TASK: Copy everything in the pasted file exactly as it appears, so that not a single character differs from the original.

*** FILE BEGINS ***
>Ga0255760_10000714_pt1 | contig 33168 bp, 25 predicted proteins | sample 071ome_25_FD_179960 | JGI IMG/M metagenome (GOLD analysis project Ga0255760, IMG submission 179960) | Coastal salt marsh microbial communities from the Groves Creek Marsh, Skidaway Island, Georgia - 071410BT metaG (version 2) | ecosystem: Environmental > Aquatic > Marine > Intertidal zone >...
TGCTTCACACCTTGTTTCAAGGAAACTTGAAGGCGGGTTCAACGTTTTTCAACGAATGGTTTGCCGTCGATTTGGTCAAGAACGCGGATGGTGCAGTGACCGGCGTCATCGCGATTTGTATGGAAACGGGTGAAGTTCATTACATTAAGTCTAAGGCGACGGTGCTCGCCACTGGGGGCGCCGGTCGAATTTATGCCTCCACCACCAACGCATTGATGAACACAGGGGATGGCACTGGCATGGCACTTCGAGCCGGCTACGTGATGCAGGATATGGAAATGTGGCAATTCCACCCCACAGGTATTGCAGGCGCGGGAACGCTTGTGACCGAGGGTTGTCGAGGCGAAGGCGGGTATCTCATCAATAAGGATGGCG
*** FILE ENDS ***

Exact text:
>Ga0255760_10000714_pt1 | contig 33168 bp, 25 predicted proteins | sample 071ome_25_FD_179960 | JGI IMG/M metagenome (GOLD analysis project Ga0255760, IMG submission 179960) | Coastal salt marsh microbial communities from the Groves Creek Marsh, Skidaway Island, Georgia - 071410BT metaG (version 2) | ecosystem: Environmental > Aquatic > Marine > Intertidal zone >...
TGCTTCACACCTTGTTTCAAGGAAACTTGAAGGCGGGTTCAACGTTTTTCAACGAATGGTTTGCCGTCGATTTGGTCAAGAACGCGGATGGTGCAGTGACCGGCGTCATCGCGATTTGTATGGAAACGGGTGAAGTTCATTACATTAAGTCTAAGGCGACGGTGCTCGCCACTGGGGGCGCCGGTCGAATTTATGCCTCCACCACCAACGCATTGATGAACACAGGGGATGGCACTGGCATGGCACTTCGAGCCGGCTACGTGATGCAGGATATGGAAATGTGGCAATTCCACCCCACAGGTATTGCAGGCGCGGGAACGCTTGTGACCGAGGGTTGTCGAGGCGAAGGCGGGTATCTCATCAATAAGGATGGCG